The ternary operator in Ruby is a C-style conditional expression that allows you to quickly define a conditional.
You only need one line and it comes in handy when you need to do a variable assignment based on a condition.
The expression takes the form of:
<condition> ? <value if true> : <value if false>.
Let’s for example say that we want to assign the name of a bird based on the trait that it flies.
Instead of writing an if/else like this.
name = if bird.can_fly 'Pidgin' else 'Ostrich' end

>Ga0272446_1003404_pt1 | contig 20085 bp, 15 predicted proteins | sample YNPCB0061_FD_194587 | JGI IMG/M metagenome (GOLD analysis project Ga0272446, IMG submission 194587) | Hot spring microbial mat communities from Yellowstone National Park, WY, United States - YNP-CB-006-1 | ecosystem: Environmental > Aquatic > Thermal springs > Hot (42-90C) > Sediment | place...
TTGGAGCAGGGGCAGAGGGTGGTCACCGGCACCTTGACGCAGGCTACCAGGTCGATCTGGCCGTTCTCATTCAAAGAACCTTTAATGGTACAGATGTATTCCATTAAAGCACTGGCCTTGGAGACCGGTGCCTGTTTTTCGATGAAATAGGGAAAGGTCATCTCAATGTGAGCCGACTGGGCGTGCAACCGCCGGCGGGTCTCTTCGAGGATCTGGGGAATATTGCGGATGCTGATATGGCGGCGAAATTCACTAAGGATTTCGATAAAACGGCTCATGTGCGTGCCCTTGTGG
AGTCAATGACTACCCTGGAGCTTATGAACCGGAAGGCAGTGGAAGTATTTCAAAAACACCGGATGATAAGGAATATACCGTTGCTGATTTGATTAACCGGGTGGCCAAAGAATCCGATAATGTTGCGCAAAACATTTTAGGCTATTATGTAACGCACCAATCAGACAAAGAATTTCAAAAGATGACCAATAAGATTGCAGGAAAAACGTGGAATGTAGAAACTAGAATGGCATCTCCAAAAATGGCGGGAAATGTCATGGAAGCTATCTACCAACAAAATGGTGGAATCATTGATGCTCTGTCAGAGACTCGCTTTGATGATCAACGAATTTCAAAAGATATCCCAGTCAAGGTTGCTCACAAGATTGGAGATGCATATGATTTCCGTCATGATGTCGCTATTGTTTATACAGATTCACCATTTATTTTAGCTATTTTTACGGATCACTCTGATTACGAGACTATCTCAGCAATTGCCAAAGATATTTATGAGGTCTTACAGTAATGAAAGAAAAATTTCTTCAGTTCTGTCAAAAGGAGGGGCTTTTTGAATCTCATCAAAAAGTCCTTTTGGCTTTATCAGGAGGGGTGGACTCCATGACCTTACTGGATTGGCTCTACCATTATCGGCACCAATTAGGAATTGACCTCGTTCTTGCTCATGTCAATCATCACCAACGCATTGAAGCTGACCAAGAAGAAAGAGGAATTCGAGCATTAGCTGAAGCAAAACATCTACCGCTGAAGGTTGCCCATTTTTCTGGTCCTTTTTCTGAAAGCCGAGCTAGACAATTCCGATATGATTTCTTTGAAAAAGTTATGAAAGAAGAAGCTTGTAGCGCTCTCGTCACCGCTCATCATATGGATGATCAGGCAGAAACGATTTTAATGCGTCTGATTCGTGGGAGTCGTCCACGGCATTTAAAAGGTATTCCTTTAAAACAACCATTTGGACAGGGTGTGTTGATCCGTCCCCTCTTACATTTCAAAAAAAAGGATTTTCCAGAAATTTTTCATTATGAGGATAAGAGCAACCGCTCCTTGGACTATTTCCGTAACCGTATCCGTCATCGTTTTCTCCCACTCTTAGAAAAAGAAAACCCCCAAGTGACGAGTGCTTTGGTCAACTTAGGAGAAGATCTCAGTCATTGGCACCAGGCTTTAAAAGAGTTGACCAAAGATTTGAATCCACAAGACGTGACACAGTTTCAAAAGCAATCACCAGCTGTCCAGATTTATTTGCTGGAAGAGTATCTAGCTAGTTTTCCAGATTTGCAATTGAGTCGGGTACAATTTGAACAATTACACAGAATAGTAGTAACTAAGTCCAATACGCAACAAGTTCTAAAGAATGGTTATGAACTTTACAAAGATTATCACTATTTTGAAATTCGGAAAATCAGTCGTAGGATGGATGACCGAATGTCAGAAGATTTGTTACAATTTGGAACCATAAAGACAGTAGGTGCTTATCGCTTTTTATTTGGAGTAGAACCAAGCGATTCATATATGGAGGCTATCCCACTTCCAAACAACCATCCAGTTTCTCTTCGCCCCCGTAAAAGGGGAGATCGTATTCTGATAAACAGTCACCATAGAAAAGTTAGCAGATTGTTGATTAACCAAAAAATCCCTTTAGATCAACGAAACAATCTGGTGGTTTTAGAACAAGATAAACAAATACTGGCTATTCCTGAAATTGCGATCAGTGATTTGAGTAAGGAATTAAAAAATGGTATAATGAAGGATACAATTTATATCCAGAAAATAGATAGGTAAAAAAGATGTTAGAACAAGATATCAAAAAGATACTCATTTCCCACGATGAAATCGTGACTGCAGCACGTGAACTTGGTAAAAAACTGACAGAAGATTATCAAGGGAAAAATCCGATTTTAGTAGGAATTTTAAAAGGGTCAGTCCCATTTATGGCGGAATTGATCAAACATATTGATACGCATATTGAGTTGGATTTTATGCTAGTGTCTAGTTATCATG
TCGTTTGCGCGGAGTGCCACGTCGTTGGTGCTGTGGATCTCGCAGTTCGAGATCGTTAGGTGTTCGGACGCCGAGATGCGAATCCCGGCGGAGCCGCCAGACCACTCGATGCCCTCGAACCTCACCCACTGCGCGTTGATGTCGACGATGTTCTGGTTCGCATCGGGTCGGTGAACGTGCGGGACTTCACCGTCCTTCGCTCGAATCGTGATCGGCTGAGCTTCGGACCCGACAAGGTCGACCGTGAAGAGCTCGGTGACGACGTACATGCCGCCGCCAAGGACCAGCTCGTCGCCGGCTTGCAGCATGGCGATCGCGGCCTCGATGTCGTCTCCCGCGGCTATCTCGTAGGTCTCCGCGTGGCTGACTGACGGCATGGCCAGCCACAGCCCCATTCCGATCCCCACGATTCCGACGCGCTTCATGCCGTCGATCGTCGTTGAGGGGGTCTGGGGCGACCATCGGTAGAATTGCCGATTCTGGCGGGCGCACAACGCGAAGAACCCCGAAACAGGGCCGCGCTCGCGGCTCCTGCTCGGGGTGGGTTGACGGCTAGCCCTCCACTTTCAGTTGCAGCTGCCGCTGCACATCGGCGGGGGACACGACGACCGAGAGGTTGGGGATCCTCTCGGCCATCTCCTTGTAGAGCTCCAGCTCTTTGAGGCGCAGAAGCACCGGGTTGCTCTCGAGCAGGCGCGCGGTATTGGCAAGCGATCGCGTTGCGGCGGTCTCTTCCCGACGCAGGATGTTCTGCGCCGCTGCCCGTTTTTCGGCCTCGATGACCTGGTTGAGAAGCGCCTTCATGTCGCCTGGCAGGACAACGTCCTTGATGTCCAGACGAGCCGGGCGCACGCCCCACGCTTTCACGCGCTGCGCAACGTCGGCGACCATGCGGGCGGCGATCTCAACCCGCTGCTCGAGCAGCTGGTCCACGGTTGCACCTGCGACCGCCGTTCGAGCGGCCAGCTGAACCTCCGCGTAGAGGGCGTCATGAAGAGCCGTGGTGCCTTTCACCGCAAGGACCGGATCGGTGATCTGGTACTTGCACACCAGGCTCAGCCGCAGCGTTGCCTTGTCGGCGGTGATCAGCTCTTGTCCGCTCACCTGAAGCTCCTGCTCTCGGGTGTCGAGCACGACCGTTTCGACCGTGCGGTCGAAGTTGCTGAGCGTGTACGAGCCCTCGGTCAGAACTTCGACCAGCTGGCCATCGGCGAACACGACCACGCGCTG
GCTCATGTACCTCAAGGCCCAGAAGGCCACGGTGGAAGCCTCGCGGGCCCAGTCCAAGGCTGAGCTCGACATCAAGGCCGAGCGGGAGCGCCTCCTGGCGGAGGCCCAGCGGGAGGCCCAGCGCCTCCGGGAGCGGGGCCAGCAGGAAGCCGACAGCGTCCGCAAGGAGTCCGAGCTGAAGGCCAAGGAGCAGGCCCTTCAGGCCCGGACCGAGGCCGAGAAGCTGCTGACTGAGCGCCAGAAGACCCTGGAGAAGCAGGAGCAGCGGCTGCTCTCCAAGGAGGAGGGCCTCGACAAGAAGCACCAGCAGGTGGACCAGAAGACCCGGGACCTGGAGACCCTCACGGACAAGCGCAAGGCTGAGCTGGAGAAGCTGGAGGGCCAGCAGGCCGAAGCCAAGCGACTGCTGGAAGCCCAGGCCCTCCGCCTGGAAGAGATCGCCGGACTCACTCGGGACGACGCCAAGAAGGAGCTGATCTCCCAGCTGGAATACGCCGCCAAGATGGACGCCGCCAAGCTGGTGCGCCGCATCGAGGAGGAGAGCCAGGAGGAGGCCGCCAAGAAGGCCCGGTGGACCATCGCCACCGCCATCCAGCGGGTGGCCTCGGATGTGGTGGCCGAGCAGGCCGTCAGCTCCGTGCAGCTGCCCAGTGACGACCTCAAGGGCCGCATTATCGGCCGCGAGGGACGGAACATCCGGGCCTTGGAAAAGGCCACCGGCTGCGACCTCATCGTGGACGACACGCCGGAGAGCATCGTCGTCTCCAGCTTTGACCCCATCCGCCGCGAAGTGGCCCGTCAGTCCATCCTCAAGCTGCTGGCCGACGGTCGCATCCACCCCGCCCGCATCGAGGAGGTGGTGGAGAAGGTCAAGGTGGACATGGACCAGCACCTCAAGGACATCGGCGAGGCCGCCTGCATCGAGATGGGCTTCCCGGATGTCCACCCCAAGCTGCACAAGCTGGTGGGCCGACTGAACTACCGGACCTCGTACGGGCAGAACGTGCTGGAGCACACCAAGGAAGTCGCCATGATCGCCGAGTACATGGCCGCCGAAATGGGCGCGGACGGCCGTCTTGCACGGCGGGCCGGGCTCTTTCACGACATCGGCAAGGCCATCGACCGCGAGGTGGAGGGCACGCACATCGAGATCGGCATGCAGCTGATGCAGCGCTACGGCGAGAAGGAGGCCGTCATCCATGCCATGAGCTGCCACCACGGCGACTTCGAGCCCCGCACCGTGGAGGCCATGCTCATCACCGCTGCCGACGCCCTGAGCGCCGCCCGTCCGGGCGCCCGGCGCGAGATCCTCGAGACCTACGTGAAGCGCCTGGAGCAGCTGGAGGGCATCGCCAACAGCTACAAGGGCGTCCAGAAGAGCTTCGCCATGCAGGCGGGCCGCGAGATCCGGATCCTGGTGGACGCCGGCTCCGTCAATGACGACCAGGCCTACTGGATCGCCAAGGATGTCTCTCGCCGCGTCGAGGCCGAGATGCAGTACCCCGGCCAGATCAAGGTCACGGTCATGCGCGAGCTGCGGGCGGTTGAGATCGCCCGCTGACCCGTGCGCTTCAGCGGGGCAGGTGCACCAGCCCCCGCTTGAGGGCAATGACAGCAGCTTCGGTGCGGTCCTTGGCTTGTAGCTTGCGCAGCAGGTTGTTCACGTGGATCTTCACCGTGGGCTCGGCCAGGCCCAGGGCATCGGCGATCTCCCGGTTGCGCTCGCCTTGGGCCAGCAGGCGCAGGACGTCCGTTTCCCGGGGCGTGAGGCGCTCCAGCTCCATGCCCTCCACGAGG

You can write it as follows with the ternary operator.
name = bird.can_fly ? 'Pidgin' : 'Ostrich'
Nested Ternary Operator
If you want to go crazy you can nest a ternary operator as well, since it’s just an expression.
name = bird.can_fly ? 'Pidgin' : (bird.can_swin ? 'Penguin' : 'Ostrich')